|Amberen 30-Day Menopause Relief Tablets|
Amberen is a dietary supplement developed and tested by scientists at the Russian Academy of Sciences in 2001. The Amberen product was marketed to be a remedy for menopausal symptoms for women over age 40. Some symptoms include weight gain, fat gain, and decrease in metabolism. Lunada Biomedical, Inc. acquired the rights to market Amberen in 2006, and within the next year began advertising Amberen nationwide through the use of television and radio commercials, websites, email, and other promotional resources (FTC v. Lunada Biomedical, Inc. (2)). Amberen became popular from their advertisements that claimed to cause substantial weight loss, loss of belly fat, and increase in metabolism in women over age 40 (FTC v. Lunada Biomedical, Inc. (2)). According to the Federal Trade Commission (FTC), Lunada sold about $65 million worth of Amberen products nationwide between 2010 and 2013 (FTC v. Lunada Biomedical, Inc. (2)).
After a series of customer complaints and a product investigation, Lunada became involved in a lawsuit where defendant Laura Nunez contested that Amberen “was being marketed falsely and misleadingly as a ‘natural remedy for Menopausal symptom relief,’ in violation of the Consumer Legal Remedies Act” (Lunada Biomedical v. Laura Nunez). It turns out that the 2001 Russian Study did not actually examine weight loss, loss of belly fat, or metabolism rates. In an attempt to measure these factors, Lunada called to conduct another study on Amberen completed in 2012 called the Medicus Study. This study was done with 64 menopausal women over a twelve-week period. According to the report, there was no statistically significant change regarding either of the factors listed, meaning Lunada and its executive officers were responsible for falsely advertising Amberen over the course of eight years.
In 2015, the FTC sued Lunada Biomedical for a total of $40 million in the attempt to “prevent future violations of the FTC Act by Lunada Biomedical” and “redress injury to consumers resulting from Lunada Biomedical’s violations of the FTC Act” (FTC v. Lunada Biomedical, Inc. (2)). On the 25th of May 2016, monetary judgments against Lunada were finalized by the U.S. District Court Central District of California (USDC). Lunada was entitled to pay the $40 million and restrained from any representation that their product, amongst other things, causes weight loss, loss of belly fat, or boosts metabolism unless their claims are supported by reliable scientific evidence.
There are a few stakeholders to consider for this controversy. A stakeholder can be defined as any entity or individual that is affected by business activities (DesJardins). For this case, Lunada’s executive officers play major roles in the marketing of Amberen and were given authority to control all marketing aspects of this case. The International Marketing Company (IMC) and its President, Carol Nicholson, were very influential in the marketing of the product. Nicholson had a particularly central role in the controversy since she began publishing articles on her personal blog account about her experience with Amberen and recommending the product with links on her blog directing people to the Amberen website. Nunez and her defendants, Newport and Wasserman, became the first major voices to target Lunada on this matter in court. Other stakeholders include the FTC, who eventually
|Carol's Blog, featuring Carol Nicholson, President of IMC|
accused Lunada of false advertising and deceptive acts or practices before the USDC in 2015. Also,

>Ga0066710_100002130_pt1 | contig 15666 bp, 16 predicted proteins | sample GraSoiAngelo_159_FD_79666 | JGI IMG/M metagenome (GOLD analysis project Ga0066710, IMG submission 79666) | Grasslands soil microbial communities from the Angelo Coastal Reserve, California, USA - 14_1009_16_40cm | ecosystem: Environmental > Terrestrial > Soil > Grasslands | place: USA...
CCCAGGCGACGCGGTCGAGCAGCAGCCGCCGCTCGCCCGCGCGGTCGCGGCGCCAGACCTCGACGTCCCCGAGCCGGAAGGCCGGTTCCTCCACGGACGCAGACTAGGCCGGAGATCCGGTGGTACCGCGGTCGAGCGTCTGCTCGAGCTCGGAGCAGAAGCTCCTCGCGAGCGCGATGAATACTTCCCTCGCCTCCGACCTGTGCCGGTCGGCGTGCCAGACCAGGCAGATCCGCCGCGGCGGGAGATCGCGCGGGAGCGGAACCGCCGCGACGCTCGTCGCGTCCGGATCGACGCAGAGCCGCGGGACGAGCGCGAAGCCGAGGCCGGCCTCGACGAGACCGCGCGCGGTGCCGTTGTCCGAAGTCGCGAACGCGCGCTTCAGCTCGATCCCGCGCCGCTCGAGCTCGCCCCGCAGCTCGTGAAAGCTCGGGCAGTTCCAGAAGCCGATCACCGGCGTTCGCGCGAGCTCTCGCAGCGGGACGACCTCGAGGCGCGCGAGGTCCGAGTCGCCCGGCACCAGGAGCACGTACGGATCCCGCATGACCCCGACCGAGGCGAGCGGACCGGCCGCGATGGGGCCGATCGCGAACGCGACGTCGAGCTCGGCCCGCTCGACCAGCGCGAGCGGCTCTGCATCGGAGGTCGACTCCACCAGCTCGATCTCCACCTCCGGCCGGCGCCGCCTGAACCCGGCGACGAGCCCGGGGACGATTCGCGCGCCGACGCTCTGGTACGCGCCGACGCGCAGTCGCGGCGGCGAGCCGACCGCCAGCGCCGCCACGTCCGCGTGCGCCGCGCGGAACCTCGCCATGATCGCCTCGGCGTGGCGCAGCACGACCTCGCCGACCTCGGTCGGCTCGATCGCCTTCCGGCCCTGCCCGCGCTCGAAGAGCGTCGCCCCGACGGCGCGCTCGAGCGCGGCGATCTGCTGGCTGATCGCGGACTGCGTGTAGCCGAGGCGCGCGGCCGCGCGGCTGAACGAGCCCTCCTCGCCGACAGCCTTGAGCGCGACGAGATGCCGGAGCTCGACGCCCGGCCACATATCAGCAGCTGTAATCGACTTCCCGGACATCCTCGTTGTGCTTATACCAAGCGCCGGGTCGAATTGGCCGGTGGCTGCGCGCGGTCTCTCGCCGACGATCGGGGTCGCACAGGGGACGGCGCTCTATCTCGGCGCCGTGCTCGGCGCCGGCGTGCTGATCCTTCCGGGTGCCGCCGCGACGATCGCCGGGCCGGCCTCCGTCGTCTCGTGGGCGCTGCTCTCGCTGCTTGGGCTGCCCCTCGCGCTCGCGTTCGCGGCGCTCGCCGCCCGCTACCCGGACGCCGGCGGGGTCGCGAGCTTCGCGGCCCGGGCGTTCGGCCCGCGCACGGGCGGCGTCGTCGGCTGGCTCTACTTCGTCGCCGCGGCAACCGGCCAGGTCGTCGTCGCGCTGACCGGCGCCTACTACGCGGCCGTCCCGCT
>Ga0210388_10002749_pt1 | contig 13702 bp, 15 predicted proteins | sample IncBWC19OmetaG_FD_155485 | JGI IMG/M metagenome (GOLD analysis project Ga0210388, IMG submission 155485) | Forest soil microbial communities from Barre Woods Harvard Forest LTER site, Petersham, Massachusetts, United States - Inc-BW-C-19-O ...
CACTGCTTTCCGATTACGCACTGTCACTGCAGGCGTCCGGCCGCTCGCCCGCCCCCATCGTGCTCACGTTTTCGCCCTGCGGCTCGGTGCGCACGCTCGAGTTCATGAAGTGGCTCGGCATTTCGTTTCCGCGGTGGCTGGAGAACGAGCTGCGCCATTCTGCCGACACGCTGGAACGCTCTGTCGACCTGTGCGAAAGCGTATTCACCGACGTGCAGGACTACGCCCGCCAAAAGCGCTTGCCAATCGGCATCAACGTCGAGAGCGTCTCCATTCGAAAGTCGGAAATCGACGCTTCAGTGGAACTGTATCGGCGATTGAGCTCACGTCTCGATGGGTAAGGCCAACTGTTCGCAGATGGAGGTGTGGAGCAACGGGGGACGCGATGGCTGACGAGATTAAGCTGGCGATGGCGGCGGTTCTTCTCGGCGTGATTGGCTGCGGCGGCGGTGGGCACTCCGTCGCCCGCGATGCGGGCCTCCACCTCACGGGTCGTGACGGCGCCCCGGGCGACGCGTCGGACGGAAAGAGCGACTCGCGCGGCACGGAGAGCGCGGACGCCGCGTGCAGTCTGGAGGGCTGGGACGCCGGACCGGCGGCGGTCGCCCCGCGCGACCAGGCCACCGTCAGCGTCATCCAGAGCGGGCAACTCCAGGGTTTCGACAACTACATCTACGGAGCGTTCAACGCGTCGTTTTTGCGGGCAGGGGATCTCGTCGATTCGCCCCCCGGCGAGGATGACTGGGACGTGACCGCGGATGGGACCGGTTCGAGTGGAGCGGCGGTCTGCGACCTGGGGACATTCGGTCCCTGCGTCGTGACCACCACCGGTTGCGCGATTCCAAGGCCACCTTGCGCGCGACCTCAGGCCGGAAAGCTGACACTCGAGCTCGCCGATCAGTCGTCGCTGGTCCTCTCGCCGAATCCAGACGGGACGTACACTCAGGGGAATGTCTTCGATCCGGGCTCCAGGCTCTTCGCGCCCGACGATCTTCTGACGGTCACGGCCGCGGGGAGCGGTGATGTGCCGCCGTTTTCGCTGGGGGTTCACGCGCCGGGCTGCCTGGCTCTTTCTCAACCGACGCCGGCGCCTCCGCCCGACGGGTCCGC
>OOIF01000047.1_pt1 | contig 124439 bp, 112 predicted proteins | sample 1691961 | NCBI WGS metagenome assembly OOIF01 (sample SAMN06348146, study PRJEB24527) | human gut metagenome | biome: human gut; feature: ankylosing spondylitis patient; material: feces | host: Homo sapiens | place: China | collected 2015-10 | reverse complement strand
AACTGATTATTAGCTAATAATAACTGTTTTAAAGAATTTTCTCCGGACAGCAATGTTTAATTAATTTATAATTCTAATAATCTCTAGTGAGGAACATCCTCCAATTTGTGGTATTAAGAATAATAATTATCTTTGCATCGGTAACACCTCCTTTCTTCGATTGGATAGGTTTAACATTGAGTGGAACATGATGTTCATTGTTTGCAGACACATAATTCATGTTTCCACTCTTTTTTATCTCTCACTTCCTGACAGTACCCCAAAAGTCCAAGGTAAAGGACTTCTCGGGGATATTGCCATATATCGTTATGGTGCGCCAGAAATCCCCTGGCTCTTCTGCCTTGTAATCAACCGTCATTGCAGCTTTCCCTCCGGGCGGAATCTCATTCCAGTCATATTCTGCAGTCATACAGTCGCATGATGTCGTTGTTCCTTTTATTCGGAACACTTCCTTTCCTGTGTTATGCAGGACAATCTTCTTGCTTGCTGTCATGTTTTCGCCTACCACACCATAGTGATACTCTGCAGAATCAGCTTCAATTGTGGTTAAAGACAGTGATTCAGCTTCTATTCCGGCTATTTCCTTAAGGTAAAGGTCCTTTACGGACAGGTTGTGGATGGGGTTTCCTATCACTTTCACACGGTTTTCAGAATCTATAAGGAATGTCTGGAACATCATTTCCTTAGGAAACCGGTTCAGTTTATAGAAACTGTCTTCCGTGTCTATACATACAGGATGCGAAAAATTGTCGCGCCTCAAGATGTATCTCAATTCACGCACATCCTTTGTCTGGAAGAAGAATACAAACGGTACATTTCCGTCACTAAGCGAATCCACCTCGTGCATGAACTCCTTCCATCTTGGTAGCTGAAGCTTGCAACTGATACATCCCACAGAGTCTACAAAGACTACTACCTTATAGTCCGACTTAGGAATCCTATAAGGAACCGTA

purchasers or customers of the Amberen product were manipulated by Lunada’s deceptive advertisements. Lastly, Lunada Biomedical and their product Amberen were all directly involved and affected by the conflict.
Individualism suggests that “business actions should maximize profits for the owners of the business, but do so within the law” (Salazar). When analyzing this case from an individualist perspective, you must consider two questions. Did the action maximize profits? Was it legal? First, considering that Lunada is subject to pay $40 million in this lawsuit and has lost the trust of their customers, Lunada did not maximize profits. Lunada has only paid $250,000 of which the rest has been suspended by the USDC based on their inability to pay (FTC v. Lunada Biomedical, Inc.). Second, seeing that Lunada’s illegal practices are what got them into this lawsuit, their action was not legal. Lunada had the responsibility to ensure that their product was exactly what they claimed it to be. After Lunada received results from the Medicus Study in 2012, it was their job to relabel and reconsider how they advertise Amberen. Unfortunately, Lunada failed to comply with their records and proceeded to convey false information to the public resulting in a messy lawsuit that costed the company millions. Therefore, by the ethical theory of individualism, the company’s decision was not ethical.
The ethical theory of utilitarianism considers the happiness of the stakeholders. Happiness is measured by how humans react or feel after a particular situation. In the end, the majority happiness is the most ethical decision for a utilitarian. The stakeholders for the Amberen controversy were not very happy with Lunada’s decision. Executive officers were to blame for allowing Lunada to advertise false data to the public. Each was fully responsible for the company’s decision, and all of them are not happy with the outcome. Carol Nicholson and her marketing company lost their reputation and Nicholson lost a lot of customers and fans as a result. Nunez and her Lawyers were happy since they won their case and were granted a sum of money in return. The FTC is also happy for winning their case and stopping Lunada from further manipulating and misleading the public. The customers of Lunada were upset and likely won’t put their trust in Lunada again. Lunada and their product Amberen will be unhappy as their reputation, money, and trust was lost to this Lawsuit because of their bad decision. For Lunada to win over the majority happiness, they would need to provide the consumers with what they want. This might mean providing customers with a full refund, relabeling their product, and ensuring they have a product that works for its intended purpose and beyond the customer’s expectations. Lunada did not accomplish this and their decision would be considered unethical by a utilitarian.